In rare cases, a bone tumor may be the cause of pain and other symptoms.

Diagnosing Elbow Symptoms

When diagnosing elbow pain, the consultant will take a medical history to learn about recent injuries and any past issues with the elbow joint. He or she will then examine the arm and joint to determine the location and scope of pain, as well as any swelling or visible deformities of the joint.

The consultant also will test your mobility and range of motion.

Other tests, such as an X-ray or MRI, may be ordered as a further aid in diagnosis.

Treatment recommendations depend upon the particular injury or condition causing the elbow pain, but may include the RICE treatment ― rest, ice, compression and elevation ― immobilizing the affected area with a brace or cast, cortisone injections, physical therapy, pain management, or in rare cases, surgery.

Orthopaedic surgeons can accurately diagnose elbow problems and offer the most appropriate treatment options to restore function and relieve pain.

Contact the experienced professionals at Bothwell Medical Rooms if you are suffering from elbow pain or related symptoms.

Shoulder treatment and surgery

Lingering pain, stiffness, weakness or instability in your shoulder are signs that it may be time to see a doctor. Not all shoulder injuries and conditions require surgery, but some do. Orthopaedic surgeons at Bothwell Medical Rooms can help determine whether nonsurgical treatments might ease your pain or if shoulder surgery offers your best chance at finding relief.

How the shoulder works

One of the most complex joints in the body, the shoulder has the greatest range of motion of any joint.

Its three bones are:

  1. Humerus (upper arm bone)
  2. Scapula (shoulder blade)
  3. Clavicle (collarbone)

As a ball-and-socket joint, the shoulder depends on an elaborate system of muscles, tendons and ligaments for stability and to help it move smoothly and rotate properly.

At the top of the humerus is the ball. It rests on a socket called the glenoid, which is part of the scapula. Soft tissue called labrum surrounds the socket and stabilizes the joint along with the ligaments. The deltoid and rotator cuff muscles in the shoulder allow the humerus to move and rotate in the socket. This lets you raise and rotate your arm. When an acute or chronic injury interferes with the joint's ability to move and rotate, pain, stiffness, weakness and instability can set in.

Causes of shoulder pain

Causes of acute and chronic shoulder pain, stiffness and other symptoms include muscle injuries, arthritis in the glenohumeral joint (shoulder joint) and general wear and tear to the cartilage in the joint. Orthopaedic shoulder specialists treat all types of shoulder injuries and conditions that may be caused by or related to:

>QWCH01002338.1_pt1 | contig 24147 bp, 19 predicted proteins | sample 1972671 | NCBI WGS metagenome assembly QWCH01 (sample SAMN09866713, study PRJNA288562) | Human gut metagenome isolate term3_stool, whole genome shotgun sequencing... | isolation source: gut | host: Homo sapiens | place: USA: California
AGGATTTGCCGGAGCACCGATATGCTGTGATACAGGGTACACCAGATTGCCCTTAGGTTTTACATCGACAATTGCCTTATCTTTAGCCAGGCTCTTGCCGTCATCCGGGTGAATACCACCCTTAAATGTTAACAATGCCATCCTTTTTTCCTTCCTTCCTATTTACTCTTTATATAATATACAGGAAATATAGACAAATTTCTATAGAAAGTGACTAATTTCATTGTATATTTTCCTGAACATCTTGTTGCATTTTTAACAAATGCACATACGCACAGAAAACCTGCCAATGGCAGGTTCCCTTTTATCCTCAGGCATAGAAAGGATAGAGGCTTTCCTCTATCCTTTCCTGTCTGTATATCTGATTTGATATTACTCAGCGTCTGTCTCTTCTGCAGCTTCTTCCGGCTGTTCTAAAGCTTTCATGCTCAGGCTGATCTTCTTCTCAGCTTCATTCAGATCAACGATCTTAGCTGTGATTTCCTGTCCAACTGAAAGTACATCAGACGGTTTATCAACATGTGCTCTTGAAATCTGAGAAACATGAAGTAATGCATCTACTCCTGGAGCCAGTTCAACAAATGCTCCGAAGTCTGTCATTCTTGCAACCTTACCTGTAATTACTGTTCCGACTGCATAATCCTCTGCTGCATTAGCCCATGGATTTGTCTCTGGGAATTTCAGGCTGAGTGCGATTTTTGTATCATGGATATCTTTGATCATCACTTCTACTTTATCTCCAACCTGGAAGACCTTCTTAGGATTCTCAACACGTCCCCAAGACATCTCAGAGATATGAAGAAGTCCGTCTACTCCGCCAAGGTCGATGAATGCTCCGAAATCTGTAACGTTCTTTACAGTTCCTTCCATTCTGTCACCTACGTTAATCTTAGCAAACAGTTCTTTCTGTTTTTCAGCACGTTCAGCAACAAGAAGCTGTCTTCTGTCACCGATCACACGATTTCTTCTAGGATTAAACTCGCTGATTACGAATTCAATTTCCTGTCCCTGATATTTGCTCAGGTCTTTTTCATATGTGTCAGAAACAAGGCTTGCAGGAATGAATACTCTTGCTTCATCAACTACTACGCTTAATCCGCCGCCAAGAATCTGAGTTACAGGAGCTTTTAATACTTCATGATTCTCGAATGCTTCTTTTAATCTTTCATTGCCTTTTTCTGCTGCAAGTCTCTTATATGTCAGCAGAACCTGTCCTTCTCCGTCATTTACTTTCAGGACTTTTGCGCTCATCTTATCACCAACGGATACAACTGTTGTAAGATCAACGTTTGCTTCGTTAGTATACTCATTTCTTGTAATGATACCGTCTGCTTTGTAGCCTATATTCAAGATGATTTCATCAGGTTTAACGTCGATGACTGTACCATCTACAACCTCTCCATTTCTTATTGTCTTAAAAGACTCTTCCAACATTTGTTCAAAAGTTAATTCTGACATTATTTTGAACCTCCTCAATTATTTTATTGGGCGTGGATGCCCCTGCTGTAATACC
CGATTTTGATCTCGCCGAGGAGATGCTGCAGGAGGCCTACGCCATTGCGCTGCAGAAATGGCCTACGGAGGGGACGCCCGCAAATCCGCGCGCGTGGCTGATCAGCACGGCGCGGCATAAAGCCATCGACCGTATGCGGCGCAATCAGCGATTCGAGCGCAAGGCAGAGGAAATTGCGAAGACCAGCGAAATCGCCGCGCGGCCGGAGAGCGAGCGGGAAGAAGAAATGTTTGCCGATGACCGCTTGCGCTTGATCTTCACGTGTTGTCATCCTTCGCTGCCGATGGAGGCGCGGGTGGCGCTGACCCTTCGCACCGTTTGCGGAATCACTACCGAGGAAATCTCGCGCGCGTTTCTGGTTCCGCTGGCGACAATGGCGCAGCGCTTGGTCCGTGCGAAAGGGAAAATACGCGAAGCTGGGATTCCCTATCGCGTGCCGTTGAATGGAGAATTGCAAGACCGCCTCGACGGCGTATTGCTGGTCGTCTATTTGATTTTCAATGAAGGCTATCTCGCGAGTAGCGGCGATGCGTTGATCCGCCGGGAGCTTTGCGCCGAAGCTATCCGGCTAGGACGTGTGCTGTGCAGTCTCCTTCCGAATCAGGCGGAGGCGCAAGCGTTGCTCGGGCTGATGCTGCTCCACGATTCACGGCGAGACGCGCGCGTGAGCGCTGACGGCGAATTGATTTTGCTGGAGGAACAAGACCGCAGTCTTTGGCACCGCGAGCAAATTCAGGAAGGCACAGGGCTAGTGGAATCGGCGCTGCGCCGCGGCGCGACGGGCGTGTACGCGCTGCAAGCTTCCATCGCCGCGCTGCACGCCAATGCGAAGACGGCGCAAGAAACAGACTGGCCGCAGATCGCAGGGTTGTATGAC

• Arthritis
  • Bursitis (inflammation around the joint)
  • Tendonitis (inflammation of the tendons), including biceps tendonitis
  • Fractures or dislocations to the clavicle (collarbone) or other bones that make up the shoulder
  • Muscle tears, including rotator cuff tears
  • Shoulder impingement that occurs when bones and tendons rub, making it painful to lift your arm

Cartilage in the shoulder lets the bones move smoothly against one another. The degenerative effects of arthritis can break down that cartilage, causing progressive pain, discomfort and even loss of motion.

Finding the right treatment for your shoulder injury or condition starts with an accurate diagnosis. Your doctor may use a variety of medical imaging technologies and in-office exams to identify the exact location and cause of your shoulder pain or irritation.

Medical imaging procedures that may be used to evaluate and diagnose your shoulder injury include:

  • X-rays
  • MRIs
  • CT scans
  • Ultrasound

Treatment of shoulder pain

In most cases, your doctor will begin by exploring nonsurgical options such as:

  • Physiotherapy
  • Injection of an anti-inflammatory medication
  • Lifestyle and activity modification

If nonsurgical options don't alleviate your pain or ease your other symptoms, it may be time for shoulder surgery. When possible and appropriate, orthopaedic surgeons at Bothwell Medical Rooms choose arthroscopic outpatient surgery. This is a minimally invasive surgical approach that:

  • Allows smaller incisions.
  • Results in less scarring
  • Reduces the need for pain medication.
  • Results in a faster recovery

Orthopaedic shoulder specialists at Bothwell Medical Rooms perform some of the most complex shoulder surgeries, including shoulder revision surgery. Regardless of the type of shoulder surgery you undergo, the goals include reducing pain and improving function.

Types of shoulder surgery performed at include:

  • Shoulder arthroscopy to repair tissue inside and around the shoulder or to remove bone spurs.
  • Total or partial shoulder replacement or revision surgery to replace the shoulder joint or repair a previous joint replacement.
  • Rotator cuff surgery to treat tears and other injuries to the rotator cuff tendon, which connects the muscles that allow your shoulder to rotate.
  • Other types of shoulder surgery

Your orthopaedic surgeon will collaborate with your GP to ensure that you receive the best possible care and treatment. Depending on the recommended treatment or surgical approach, your surgeon may also work with a physio, anesthesiologist, orthopedic nurses and others in the hospital to provide personalized care and attention throughout your treatment.